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Where did humanity originate and how and when did it spread over the earth? It has now been clearly shown that primitive humanity originated in Africa, and our modern Homo sapiens branch arose there too. There were a few breakouts from Africa, and the branch that spread to Europe is now known as Neanderthals, and another branch that has left fossils in central Asia is known as Denisovans. There may be traces of those early people’s DNA still found in modern populations, but nearly all of the DNA that constitutes modern humanity’s DNA came from the last wave of people in Africa.

The first line of the blurb on the back cover of Deep Ancestry by Spencer Wells is clearly wrong. “The human race began 60,000 years ago with a single family in an African valley.” It appears to be true that modern humanity can trace their Y chromosome to a single male in Africa at that time, but that doesn’t mean there was only one male living at that time, or that he was in a family with a single woman. The other chromosomes in the modern human population almost certainly came from other people, as there is a mixing of chromosomes with every generation. Also, at every generation half of the chromosomes would come from a female and that would mean about forty-six chromosomes available at every new birth. It is generally accepted that there was a genetic bottleneck of about 10,000 breeding humans about 60,000 to 90,000 years ago. In future DNA historical research, it may be possible to trace these other chromosomes and observe common and disparate trails of migration.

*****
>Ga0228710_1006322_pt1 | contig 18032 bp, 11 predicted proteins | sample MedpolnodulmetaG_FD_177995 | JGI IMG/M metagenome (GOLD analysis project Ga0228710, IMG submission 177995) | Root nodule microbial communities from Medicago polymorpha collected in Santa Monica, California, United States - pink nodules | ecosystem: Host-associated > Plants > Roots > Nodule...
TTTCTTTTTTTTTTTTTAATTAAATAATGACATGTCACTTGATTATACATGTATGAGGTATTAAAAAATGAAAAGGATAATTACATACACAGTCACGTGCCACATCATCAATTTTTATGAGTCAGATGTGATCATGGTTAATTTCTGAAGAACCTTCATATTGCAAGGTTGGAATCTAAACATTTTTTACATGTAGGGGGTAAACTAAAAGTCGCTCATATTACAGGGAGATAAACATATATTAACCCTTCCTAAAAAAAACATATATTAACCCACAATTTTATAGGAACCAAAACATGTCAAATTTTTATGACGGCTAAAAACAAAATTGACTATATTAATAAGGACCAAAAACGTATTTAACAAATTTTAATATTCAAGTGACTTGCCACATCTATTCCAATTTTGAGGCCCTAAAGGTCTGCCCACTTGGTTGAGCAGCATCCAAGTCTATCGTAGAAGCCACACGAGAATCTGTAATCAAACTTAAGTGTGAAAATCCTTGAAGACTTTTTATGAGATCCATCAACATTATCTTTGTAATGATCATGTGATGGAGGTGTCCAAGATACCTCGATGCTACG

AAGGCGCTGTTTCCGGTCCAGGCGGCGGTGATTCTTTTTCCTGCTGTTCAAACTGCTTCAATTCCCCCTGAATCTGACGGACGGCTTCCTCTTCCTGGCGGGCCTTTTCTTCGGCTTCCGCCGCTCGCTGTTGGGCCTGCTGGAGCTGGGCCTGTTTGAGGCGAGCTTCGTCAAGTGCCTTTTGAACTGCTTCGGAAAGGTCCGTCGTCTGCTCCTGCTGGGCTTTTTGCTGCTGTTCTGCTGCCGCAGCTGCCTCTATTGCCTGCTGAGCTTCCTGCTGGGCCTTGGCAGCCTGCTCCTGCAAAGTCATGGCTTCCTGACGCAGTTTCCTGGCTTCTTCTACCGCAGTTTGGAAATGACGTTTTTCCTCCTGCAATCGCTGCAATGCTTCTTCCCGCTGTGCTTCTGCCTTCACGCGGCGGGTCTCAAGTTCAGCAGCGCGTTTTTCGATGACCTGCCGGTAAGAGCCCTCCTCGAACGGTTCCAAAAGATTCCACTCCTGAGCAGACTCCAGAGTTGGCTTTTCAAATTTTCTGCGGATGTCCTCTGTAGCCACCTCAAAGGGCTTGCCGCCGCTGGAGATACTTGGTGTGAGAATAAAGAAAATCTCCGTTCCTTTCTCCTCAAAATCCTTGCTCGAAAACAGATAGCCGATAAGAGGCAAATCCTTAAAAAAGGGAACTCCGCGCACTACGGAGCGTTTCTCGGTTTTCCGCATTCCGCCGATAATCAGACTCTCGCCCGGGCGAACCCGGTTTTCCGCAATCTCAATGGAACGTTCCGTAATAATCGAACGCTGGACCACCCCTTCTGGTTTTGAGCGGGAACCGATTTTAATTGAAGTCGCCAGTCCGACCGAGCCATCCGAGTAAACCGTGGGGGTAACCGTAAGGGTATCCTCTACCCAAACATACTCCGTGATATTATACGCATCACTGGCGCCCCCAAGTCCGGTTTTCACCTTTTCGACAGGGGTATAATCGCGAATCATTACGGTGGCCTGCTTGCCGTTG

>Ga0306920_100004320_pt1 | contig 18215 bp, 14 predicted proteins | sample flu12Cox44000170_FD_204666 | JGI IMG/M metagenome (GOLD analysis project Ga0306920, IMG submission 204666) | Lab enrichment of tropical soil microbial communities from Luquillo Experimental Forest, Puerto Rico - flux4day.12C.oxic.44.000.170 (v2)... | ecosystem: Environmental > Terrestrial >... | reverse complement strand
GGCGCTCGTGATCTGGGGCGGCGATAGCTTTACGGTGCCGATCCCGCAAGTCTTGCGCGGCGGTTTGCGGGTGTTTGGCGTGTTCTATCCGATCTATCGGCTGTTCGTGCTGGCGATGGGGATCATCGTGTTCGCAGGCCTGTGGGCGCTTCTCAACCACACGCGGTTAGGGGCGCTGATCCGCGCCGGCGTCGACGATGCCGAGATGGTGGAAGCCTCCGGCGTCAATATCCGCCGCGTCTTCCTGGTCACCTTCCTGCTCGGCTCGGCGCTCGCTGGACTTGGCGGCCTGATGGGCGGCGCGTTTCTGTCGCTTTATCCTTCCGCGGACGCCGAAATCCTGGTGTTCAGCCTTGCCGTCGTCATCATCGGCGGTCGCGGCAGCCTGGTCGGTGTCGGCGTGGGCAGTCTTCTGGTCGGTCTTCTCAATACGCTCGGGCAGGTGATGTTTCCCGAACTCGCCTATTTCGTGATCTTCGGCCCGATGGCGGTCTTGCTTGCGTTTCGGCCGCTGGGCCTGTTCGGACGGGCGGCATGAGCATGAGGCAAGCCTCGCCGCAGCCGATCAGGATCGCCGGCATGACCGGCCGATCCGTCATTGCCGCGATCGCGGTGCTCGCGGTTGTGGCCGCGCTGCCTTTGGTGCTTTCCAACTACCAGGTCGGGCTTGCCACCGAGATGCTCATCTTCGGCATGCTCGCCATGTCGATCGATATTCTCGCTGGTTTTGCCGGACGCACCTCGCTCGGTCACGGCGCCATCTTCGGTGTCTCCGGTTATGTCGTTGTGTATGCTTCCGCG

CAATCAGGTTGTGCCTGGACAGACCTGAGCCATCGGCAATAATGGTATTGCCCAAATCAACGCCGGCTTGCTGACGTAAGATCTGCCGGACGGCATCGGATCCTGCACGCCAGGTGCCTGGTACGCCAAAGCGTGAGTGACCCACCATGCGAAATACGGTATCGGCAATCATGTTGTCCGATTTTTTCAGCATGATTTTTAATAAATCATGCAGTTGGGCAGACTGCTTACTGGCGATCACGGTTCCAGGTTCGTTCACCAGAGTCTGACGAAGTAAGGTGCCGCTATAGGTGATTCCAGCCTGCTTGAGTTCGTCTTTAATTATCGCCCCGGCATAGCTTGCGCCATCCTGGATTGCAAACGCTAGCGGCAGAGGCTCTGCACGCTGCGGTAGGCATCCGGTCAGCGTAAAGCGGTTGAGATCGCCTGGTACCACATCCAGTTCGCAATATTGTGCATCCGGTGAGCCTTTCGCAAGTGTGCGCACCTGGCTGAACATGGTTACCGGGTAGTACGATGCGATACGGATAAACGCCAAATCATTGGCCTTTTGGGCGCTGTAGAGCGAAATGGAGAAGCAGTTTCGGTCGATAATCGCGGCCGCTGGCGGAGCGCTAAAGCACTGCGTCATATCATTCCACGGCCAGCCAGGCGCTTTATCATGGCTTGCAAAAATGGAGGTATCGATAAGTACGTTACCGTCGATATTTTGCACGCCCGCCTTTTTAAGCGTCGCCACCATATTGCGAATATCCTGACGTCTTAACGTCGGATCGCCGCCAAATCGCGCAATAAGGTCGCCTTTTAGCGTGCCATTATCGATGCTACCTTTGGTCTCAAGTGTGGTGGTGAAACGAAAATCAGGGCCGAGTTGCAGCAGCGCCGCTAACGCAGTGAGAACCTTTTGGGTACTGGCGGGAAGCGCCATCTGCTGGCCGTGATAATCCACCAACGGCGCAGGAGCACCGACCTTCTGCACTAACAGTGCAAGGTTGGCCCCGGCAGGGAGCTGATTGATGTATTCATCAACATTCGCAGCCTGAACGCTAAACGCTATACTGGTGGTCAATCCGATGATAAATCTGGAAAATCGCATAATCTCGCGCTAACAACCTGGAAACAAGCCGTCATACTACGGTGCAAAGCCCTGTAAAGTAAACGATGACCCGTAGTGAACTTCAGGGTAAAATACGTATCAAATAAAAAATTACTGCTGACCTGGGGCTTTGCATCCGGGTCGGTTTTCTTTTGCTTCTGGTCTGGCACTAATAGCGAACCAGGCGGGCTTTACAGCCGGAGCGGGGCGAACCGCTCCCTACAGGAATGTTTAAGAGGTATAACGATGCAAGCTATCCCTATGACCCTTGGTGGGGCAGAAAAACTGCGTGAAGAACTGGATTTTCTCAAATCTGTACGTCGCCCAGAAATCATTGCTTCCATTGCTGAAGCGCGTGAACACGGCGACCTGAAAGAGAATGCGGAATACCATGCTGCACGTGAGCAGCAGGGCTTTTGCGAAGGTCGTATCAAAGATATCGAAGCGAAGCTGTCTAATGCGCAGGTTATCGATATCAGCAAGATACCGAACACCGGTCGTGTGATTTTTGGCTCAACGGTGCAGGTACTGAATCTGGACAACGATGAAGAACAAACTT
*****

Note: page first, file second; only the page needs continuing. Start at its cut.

That number seems frighteningly tiny compared to our modern population approaching eight billion. The population of many animals of our approximate weight have numbers in the low tens of thousands. The low numbers of humans during the bottleneck may have been a blessing because it meant that the unusual genetic qualities that permitted us to become human could spread throughout the entire population. It was at that time that many human qualities that could not have arisen from natural selection, or even sexual selection, came into being because of what I call Evish selection. That is, our ancestors were choosing mates that had the qualities we now call human, and we are still selecting our mates based on those same qualities.

The book is mostly about the spread of various DNA trails out of Africa, and it traces the various routes out of Africa using unique DNA markers taken from indigenous people now living in scattered places. It appears that the female mitochondrial DNA has taken some slightly different routes from the male Y chromosome DNA. The founding populations have a terrific advantage when coming into unpopulated areas, like the Americas, because it is easy for a small band of people to expand in a few generations of living in a world of absolute abundance. It takes a while to reach the carrying capacity of the land that is supporting them. Later genetic groups are entering a land already filled with people, and unless they have some superior qualities they are either driven back or slowly assimilated.

Many people are thrilled by factual history as I am by the processes that drive history.